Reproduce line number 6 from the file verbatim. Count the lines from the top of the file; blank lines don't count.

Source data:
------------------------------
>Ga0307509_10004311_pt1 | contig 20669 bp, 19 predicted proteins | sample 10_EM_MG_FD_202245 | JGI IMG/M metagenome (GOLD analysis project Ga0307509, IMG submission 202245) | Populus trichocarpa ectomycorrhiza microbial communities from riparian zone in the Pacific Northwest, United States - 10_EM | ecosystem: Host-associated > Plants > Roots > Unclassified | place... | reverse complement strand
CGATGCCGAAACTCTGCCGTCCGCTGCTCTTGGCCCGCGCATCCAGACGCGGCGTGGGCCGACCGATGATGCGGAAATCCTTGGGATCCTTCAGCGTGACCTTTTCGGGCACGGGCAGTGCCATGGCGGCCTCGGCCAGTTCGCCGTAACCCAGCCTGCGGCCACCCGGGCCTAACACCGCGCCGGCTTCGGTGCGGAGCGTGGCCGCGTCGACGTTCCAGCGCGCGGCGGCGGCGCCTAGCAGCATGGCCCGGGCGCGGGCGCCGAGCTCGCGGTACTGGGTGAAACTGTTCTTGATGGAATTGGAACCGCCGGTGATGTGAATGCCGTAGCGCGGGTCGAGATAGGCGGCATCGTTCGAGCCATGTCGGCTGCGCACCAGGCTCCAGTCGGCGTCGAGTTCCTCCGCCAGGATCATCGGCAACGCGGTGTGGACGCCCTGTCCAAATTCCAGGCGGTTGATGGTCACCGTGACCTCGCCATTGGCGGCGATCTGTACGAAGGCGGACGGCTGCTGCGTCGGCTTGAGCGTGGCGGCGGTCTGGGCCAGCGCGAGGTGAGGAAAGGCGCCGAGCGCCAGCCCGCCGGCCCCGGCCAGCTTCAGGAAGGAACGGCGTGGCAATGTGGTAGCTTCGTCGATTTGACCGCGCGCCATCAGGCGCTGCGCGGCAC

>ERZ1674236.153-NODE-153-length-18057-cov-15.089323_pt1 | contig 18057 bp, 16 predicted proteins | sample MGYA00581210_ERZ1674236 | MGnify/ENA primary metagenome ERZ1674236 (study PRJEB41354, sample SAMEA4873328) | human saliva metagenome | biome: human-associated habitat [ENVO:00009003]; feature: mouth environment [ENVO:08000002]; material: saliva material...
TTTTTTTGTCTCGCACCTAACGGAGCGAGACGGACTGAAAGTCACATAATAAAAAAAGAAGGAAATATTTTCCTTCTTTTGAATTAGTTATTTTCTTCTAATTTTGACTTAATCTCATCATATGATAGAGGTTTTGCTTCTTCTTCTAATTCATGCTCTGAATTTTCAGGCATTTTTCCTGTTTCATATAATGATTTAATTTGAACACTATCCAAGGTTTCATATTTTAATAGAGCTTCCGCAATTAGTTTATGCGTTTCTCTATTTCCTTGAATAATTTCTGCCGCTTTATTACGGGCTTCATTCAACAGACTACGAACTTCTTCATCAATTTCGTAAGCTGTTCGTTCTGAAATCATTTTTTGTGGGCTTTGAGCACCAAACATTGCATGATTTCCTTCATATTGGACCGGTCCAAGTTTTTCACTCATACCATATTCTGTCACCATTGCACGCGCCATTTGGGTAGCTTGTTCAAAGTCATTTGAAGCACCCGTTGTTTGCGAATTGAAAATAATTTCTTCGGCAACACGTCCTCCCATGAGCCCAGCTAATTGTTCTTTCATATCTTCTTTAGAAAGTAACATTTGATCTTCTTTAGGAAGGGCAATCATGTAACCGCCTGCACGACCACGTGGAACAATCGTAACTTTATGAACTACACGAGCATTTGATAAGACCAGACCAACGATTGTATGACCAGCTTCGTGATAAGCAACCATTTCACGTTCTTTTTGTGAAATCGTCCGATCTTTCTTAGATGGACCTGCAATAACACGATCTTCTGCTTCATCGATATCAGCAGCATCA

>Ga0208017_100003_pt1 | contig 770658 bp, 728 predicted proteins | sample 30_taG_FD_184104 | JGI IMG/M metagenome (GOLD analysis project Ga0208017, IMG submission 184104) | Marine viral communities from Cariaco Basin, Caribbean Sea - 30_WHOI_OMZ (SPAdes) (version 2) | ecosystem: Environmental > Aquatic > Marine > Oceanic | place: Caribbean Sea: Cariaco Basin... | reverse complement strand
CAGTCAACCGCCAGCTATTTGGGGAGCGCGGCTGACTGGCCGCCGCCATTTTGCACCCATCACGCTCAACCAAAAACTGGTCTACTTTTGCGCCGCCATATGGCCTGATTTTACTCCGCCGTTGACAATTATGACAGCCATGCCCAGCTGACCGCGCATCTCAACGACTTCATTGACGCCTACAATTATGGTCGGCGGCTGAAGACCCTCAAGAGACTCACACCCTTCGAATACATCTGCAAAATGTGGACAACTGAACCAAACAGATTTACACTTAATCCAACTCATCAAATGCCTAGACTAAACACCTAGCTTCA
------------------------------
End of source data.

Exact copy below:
CAGTCAACCGCCAGCTATTTGGGGAGCGCGGCTGACTGGCCGCCGCCATTTTGCACCCATCACGCTCAACCAAAAACTGGTCTACTTTTGCGCCGCCATATGGCCTGATTTTACTCCGCCGTTGACAATTATGACAGCCATGCCCAGCTGACCGCGCATCTCAACGACTTCATTGACGCCTACAATTATGGTCGGCGGCTGAAGACCCTCAAGAGACTCACACCCTTCGAATACATCTGCAAAATGTGGACAACTGAACCAAACAGATTTACACTTAATCCAACTCATCAAATGCCTAGACTAAACACCTAGCTTCA